The third soldier drew his stun gun but then stood there, staring along with the others.

They’re mesmerized. That’s what cuttlefish do to their prey, they hypnotize them, confuse them with moving patterns.

Langston looked away. “Goggles,” he said.

The men reached for goggles on their belts and slipped them over their eyes, breaking the spell. Void said, “We were ready for that, James.”

Void motioned for the six rifle-carrying men to circle Bear. They pointed their weapons at him.

“Please, Bear, put it down,” Lily said. “We have enough on them.”

Bear laid the camera down on the floor and two men grabbed him, pulled his arms behind him, and slapped handcuffs on his wrists. Another picked up the camera, turned it off, and slid it violently toward the door. It skidded sideways and collided with the wall. The sound of shattering plastic caused Bear to grit his teeth.

Void’s chiseled features warped into ugliness. His green eyes bored into Lily’s brown ones. “Your plan didn’t quite work the way you thought it would. Imagine, I’ve known Troy for years. All this time and never guessing . . .”

“Troy Sylvan has a conscience.” Lily spat the words.

Langston Void smiled at Lily as if she were a naughty child. “Too bad he wasn’t able to keep me from the office quite as long as you planned. Meg called some time ago, asking why Mr. Green was in the office when he was supposed to be in Colorado. It didn’t take me long to figure out the rest. You underestimated me.”

Lily walked up to Langston and he motioned for several men, who had begun to advance, to stay back. “We have a wondrous planet,” she said. “We’ve found nothing like it in the universe. Many of us feel that it is perfection. How could you do these things? How could you tamper with billions of years of evolution?”

Void laughed. “Nature is not perfect, and all can be improved by the human hand. I think it’s you who needs to evolve.”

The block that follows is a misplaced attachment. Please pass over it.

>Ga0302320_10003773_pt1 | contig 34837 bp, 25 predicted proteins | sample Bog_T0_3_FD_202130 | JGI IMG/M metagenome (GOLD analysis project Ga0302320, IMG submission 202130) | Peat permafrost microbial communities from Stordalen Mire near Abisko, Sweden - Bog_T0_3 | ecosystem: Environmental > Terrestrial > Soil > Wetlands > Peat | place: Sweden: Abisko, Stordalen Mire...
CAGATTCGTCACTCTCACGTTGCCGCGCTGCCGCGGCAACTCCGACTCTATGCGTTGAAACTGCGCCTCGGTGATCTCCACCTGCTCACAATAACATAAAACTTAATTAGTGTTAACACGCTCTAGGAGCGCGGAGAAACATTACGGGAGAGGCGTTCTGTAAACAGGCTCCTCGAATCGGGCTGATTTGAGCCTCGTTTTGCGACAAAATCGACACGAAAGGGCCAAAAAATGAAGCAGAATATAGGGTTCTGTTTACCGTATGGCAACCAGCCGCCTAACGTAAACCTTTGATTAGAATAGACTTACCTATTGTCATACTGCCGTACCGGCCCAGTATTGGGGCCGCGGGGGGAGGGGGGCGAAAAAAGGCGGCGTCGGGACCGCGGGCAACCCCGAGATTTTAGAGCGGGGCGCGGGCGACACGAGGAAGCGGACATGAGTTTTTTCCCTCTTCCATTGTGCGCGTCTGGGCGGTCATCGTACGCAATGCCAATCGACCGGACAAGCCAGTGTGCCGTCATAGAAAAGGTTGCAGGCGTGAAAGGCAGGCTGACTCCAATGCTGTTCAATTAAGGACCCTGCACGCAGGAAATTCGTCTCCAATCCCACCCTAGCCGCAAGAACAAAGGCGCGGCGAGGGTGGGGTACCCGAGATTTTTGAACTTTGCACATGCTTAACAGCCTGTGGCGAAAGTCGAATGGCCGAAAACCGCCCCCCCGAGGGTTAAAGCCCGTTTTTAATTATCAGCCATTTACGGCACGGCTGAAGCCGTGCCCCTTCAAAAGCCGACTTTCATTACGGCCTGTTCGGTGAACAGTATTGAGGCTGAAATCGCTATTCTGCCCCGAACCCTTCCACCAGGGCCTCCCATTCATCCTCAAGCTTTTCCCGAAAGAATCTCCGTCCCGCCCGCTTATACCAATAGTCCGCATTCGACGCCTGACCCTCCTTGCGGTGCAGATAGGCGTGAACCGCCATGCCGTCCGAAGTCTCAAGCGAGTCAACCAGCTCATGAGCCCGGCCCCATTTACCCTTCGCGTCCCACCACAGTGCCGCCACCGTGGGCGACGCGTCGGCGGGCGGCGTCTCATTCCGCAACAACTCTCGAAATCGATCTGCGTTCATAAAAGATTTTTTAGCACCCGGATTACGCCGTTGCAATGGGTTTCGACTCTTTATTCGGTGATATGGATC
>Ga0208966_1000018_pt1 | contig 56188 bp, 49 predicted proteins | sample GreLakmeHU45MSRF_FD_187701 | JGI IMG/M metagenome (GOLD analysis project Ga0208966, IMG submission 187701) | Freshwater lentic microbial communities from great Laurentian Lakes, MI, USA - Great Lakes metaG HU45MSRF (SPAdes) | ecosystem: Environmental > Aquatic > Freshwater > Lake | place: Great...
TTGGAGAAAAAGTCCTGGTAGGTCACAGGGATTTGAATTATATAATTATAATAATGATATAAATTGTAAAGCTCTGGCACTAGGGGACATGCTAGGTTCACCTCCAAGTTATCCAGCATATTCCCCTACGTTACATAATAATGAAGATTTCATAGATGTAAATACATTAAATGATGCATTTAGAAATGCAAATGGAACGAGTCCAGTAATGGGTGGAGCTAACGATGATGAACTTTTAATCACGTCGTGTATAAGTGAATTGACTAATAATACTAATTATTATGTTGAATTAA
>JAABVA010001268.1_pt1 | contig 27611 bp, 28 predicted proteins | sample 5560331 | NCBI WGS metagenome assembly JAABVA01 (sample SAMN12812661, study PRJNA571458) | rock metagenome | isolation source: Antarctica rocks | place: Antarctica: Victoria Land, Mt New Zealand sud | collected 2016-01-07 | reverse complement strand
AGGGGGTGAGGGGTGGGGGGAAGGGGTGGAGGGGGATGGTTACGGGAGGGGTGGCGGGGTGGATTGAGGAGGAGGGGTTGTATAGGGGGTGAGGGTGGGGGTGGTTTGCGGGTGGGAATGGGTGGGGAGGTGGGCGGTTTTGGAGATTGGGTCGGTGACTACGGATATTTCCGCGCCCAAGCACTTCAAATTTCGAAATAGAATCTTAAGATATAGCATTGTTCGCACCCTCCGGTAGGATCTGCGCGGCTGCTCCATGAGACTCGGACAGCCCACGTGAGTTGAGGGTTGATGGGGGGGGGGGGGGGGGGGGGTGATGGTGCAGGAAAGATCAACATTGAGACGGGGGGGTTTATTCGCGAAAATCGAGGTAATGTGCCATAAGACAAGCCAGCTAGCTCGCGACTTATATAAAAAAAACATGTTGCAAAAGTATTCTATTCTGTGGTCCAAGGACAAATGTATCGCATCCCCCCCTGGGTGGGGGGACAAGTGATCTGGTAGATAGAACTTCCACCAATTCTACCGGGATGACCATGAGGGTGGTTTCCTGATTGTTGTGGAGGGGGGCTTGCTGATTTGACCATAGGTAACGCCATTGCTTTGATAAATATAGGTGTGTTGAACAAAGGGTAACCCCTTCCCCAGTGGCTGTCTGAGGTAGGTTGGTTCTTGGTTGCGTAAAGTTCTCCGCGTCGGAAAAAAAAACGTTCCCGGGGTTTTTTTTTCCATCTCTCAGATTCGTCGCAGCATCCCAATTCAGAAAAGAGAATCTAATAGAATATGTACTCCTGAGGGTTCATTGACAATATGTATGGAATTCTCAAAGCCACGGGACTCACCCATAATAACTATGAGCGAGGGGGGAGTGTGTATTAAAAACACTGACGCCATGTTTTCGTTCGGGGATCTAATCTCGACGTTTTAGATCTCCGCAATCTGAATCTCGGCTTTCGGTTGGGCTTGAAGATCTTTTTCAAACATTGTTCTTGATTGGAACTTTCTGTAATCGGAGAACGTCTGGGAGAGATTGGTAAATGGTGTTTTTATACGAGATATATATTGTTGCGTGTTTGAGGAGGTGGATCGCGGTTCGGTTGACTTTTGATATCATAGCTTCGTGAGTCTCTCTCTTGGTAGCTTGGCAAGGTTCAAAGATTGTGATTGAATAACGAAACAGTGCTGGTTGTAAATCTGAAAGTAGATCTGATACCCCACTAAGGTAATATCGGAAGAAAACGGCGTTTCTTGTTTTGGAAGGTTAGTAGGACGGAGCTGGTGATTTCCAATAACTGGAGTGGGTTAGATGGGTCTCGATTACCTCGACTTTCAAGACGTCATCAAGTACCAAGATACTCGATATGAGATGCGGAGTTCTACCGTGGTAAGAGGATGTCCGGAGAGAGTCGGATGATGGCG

Lily moved closer, her small hands balled into fists. “The world is perfect in its imperfection!” She screamed. “Can’t you see that?”

Zera wondered what she could do, and, more importantly, how. She tried to will the heart-tree to move and a few leaves stirred.

This time Void didn’t call off his men. “The lady needs to be handcuffed as well. Give the handcuffs to Theodore Green,” he pointed. “He’s our president of biotechnology and was kidnapped by these fools.”

Theodore moved to Lily’s side. As the soldiers approached he stood in front of her and put his arms out protectively. “Leave her alone.”

Void gestured for the men to wait. “Don’t tell me that you’re one of them too?”

“What you are doing is wrong, Langston,” Theodore said. “And I’ve been wrong too, for a long time.”

“Are you so sure about that, Theodore?” Langston’s sculptured features were as cold as stone. “What if I told you that Hattie Goodacre said your mother was in the hospital right now? That she’s needed a heart transplant for a long time? What would you say to that, Theodore? Would you still think it’s all so wrong, if your work could save the life of your own mother?”

A chill swept through Zera as her uncle blanched. “You’re lying.”

“No. You see, your deception proved true. I spoke to Hattie not long ago. She’s been at the hospital all day with someone with the ridiculous name of Cosmic Dan. Hattie cried when she told me how she’s been trying to get in touch with you. She told me everything. And she said her own grandmother had spent the day at Zera’s side. At her hospital bed. I checked it out; it’s all true, Theodore.”

“Zera? But she’s here, Langston.”